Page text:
8. David Carver says:

    >@David I would argue that the design choices come from what is most convient for databinding not what is necessarily the best design and use of XML as a whole.Typically the XML mapping is properties = attributes. Class = Element. Unfortunately, this leads to very bad design choices and serialization. Let's take the summary attribute for example. Since attributes can't preserve space, or keep carriage return lfs in their output, these are stripped when read into the DOM and re-serialized. A better design for the overview is as follows<overview …> <summar> <p> Some text</p> <p> Some more text</p> </summary></overview>This approach avoids much of the problems associated with long descriptions. Not everybody does internationalization. Eclipse provides a way that is Java like, but isn't XML platform neutral like.If you are going to use XML for your storage use it efficiently and life is actually much more simple. The problems that people have with XML comes mostly from their prior design choices, not in XML's design.I believe XML is fine, just the choice of using an attribute in this case is wrong. Especially according to the reasons outlined in Effective XML.

  9. David Green says:

    >@David Carver This is not about databinding or XML mapping. You're argument is that user-visible text should not be loaded from XML attributes. That's not what we're doing here. We're loading text from a Java resource bundle, which provides facilities for preserving whitespace.

  10. philho says:

    >I am not sure if you are right in this precise case, but I agree that Eclipse generates awful XML.I precisely look at .classpath file where I have a looong list of files and paths in the 'excluding' attribute of a 'classpathentry' tag. Using some custom (albeit simple) markup instead of XML facilities (yet another sub-parser, even if it is here a simple split on pipe).Not to mention (escaped) XML in the XML attributes that we see here and there in the metadata…Note on the "don't put localizable strings in attributes": funnily it is badly broken in HTML (title, alt attributes among others…). But well, that's for historical reasons.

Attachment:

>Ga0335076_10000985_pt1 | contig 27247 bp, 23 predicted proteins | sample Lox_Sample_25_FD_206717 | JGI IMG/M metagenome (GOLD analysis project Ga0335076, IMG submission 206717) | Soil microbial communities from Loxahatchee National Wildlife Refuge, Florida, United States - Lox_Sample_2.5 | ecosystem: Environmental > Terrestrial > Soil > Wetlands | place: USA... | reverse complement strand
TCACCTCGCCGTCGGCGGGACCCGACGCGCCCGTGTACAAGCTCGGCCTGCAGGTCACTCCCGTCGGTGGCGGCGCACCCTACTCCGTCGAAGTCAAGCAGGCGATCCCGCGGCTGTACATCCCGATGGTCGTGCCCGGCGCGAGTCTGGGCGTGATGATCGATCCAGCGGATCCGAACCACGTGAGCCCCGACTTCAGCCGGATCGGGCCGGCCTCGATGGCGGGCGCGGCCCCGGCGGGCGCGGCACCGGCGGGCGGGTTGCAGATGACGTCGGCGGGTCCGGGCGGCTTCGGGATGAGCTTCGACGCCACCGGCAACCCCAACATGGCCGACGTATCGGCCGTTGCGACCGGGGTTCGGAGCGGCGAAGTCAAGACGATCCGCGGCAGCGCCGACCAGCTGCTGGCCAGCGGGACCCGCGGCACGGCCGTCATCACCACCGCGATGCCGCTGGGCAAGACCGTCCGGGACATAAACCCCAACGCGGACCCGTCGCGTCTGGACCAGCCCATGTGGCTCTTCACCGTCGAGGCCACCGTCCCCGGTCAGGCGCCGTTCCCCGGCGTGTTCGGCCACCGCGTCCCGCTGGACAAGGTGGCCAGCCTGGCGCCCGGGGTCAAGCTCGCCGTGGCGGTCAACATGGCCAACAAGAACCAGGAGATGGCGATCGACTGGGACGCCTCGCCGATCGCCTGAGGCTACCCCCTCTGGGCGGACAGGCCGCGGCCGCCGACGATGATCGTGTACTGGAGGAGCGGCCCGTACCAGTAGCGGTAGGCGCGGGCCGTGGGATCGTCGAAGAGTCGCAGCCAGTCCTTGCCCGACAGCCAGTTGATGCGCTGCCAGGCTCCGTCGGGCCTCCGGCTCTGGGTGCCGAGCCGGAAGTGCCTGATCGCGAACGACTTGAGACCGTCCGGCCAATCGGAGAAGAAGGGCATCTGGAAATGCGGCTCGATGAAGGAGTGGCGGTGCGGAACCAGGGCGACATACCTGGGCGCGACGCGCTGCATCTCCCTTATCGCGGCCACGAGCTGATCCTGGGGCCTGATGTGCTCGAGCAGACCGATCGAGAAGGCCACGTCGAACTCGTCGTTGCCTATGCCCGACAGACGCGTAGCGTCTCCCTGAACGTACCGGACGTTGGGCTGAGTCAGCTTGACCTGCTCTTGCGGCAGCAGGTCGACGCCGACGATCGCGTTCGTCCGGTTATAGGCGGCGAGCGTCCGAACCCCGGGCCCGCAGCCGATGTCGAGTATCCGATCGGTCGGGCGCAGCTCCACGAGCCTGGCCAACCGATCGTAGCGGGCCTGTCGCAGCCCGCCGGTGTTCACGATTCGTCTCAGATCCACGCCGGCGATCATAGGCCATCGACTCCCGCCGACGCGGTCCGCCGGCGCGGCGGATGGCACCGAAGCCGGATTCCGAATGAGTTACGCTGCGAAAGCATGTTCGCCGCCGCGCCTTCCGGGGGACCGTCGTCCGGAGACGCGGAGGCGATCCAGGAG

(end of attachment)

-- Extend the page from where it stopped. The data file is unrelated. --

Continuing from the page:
11. David Carver says:

    >@David Regardless, it's a fundamental design flaw. The summary attribute is not being represented correctly. As @phil has said, the item I choose is not necessarily the best example. A better example is the escaped XML that has to be done for say the WTP XML templates that are in the standard Template.xml file format.Eclipse internationalization only puts the editing into another format, if you were to reserialize that into a valid XML document, you would run into the issues regardless. If you have a plugin that isn't internationalized, it is user visible text at that point. Shifting where the text is stored just hides the issue.XML is treated as a second class citizen. Do not even get me started on the lack of DTD or XML Schemas (EXSD is sort of a schema but really it's being used for Modeling…not validation).